Thursday, August 18, 2016

Places With No Names - A Day In Hopper Heaven

There is no denying that I had a lot of excitement and anticipation built up for this trip to Wyoming with the Fly Shop of the Bighorns.  It didn't help that I had a couple of friends (Senyo and Schmidt, I'm talking about you two) who were both calling or sending text messages which further hyped me up about what I was about to see while spending a couple days on private ranch water access through Rock Creek Anglers.  They had both just returned from their annual trip to the area and knew what I was in for.  All I can say, and hopefully the dozen and a half images say it too, that this place certainly did not disappoint in any way.

Over the years, Rock Creek Anglers has been able to work out private access to select ranch properties near and around the Sheridan area and when I jumped in the truck with Guide Justin Gerard, he took me what has to be one of the crown jewels of the area.  Meadows and fields gave way to red rocks and canyons with tall buttes not too far off surrounding the steam that we would spend the day on.  


Along with a slender cold water trout stream that weaves it's way through meadow and canyon, this many thousand acre ranch is also home to significant Native American and early American west history.  Justin Gerard had done quite a bit of research on the area and it was so interesting to think back over the last several hundred years on what had happened on the ranch and in the nearby mountains as well.

After a long drive in, we stopped in a stand of old growth forest and geared up for a day on the water.  As we started walking towards the creek small hoppers flew up from the ground all around us and that set the tone for the morning and into the early afternoon.  Brown and rainbow trout were looking up and long careful casts near the undercuts and deep pools were often rewarded with a rise.
   
 


Even though it was a lot of fun to blind cast to all the likely spots, the most memorable moments of the day were when Justin would scout ahead and then call out what I needed to do and where I needed to present the fly.  Within minutes of walking to the water, Justin saw a larger rainbow slowly fining in the tailout of a long run and called it out.  I laid the cast well upstream of the trout which caused it to look up, follow the hopper with it's nose just under the surface, and as the fly was just about to float past, the trout turned back slowly to suck it in.  That more or less set the tone for the day and we enjoyed so many cool eats on hoppers.  This place was Heaven.   









We spent the morning working our way upsteam and only made fly changes when several trout would snub one hopper only to fall all over next.  By lunchtime we had made our way back to the truck and Justin set out chairs and brought out lunch in the shade.  It was a warm summer day but the tree shade and breeze made it quite comfortable.  Justin and I talked about more of the history of the area and what guide life is like and how he splits his time between the water and grooming ski slopes in Jackson through the winter.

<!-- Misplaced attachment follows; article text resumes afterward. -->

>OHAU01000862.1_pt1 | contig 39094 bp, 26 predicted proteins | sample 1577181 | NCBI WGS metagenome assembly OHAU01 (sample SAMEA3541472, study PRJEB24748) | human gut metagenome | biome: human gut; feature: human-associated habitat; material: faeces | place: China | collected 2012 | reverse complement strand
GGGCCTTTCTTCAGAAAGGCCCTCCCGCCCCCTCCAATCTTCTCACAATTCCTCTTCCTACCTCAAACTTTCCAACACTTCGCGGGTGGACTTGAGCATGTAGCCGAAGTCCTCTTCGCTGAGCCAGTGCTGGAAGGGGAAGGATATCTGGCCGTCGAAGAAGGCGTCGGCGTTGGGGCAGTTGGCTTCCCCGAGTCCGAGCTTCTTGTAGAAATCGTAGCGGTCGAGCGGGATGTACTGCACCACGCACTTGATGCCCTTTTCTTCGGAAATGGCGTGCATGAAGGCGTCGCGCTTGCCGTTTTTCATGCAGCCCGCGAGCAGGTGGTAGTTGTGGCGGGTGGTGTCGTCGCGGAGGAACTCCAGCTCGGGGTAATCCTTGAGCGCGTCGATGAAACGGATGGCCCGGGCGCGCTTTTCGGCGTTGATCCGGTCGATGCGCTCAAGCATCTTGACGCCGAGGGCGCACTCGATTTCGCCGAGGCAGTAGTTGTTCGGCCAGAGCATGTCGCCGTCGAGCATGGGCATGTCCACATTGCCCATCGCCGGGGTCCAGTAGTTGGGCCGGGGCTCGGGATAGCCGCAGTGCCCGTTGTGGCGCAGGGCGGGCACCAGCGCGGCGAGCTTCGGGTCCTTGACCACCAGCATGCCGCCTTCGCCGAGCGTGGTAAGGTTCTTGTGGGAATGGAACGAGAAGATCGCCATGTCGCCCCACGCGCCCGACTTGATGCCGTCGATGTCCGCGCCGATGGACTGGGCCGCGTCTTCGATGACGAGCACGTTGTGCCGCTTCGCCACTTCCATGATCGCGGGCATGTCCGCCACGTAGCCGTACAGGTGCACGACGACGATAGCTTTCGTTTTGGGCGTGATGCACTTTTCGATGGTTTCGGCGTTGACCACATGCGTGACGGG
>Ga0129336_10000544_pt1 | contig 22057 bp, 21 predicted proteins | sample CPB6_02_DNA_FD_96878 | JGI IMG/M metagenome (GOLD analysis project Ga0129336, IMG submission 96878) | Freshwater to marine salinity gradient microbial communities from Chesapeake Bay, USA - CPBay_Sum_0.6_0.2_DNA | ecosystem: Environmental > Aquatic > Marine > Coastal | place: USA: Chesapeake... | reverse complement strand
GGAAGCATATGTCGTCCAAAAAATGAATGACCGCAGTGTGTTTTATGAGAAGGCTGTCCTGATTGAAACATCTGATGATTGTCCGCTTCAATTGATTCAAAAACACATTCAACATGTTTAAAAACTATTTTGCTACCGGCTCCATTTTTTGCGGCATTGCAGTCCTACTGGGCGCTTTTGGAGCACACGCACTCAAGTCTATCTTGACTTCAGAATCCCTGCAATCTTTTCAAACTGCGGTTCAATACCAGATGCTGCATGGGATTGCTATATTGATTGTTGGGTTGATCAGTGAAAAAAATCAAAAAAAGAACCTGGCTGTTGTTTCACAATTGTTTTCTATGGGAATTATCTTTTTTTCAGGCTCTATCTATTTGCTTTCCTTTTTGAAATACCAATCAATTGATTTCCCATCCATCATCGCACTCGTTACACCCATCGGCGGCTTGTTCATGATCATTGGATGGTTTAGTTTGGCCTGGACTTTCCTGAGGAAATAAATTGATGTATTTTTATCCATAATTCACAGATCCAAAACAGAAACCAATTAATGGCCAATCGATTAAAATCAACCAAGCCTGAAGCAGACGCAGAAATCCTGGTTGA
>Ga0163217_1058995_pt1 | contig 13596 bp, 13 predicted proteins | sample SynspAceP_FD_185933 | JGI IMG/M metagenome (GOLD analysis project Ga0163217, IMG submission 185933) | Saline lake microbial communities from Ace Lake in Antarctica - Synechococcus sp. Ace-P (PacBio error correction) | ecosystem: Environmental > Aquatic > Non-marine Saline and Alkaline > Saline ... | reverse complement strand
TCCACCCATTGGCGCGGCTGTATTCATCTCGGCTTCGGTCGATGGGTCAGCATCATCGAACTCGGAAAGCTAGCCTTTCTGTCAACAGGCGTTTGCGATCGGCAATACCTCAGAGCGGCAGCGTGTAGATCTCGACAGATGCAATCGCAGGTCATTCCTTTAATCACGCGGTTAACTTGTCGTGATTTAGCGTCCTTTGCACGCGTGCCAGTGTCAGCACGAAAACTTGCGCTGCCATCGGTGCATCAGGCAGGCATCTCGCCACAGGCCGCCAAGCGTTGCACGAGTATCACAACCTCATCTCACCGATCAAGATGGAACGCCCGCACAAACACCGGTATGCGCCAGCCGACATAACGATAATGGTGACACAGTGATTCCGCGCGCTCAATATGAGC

After lunch we started off where we left off and continued upstream to the canyon.  The cloudless afternoon kind of put the trout to bed but we still found a few just where you'd expect one to be.  Around every corner I continued to be impressed by the beauty of this property.  I had just as much fun handing over the fly rod to Justin and stepping back to take a few photographs.










By late afternoon it was time to circle back to the truck and Justin and I spent another hour or so just talking under the trees.  Even if the fishing was done for the day, I wasn't ready to leave.  This place was just that special.

GEAR NOTES - I tried to limit the number of fly rods and fly reels that I took along on this trip and only packed fly rods that I thought would be well suited for the type of water I'd be on.

The first half of the day I used the soon the be released Hardy Sirrus 7' 3/4 weight which was paired with the Hardy Marquis LWT fly reel and 406 Fly Lines four weight fly line.  I am excited about this new glass offering from Hardy and it has a slow and deep loading action.  It turned over an eight foot leader and hopper with no problem and the Marquis LWT is one very sweet clicker.

The second half of the day I put together the Swift Fly Fishing Epic 480 which was paired with a Abel Reels TR2 and Swift Fly Fishing Glassline four weight double taper fly line.  This is without a doubt one of my most favorite dry fly outfits and the guide couldn't put it down either.  I'm finding that the Epic fly rods are a great "first glass experience" for the guides that I fish with since the tapers are little quicker than they might first expect.  The Epic 480 is always near the top of my list of suggestions when someone is looking for an all around dry fly (and more) fly rod.

4 comments:

gman said...

Looks like an awesome trip! Love hoppers.

Nels said...

I cut my teeth on those red dirt Bighorn creeks using grasshoppers of the live variety before graduating to the foam kind with a 4wt Scott F2. It is a heck of a lot faster to catch one in a fly box rather than in the sage brush or alfalfa!

Howard Levett said...

Very well done Cam! Epic day fishing and some really great photography!

Cameron Mortenson said...

gman... You would LOVE hoppers here.

Nels... Awesome.

Howard... Thank you, Sir.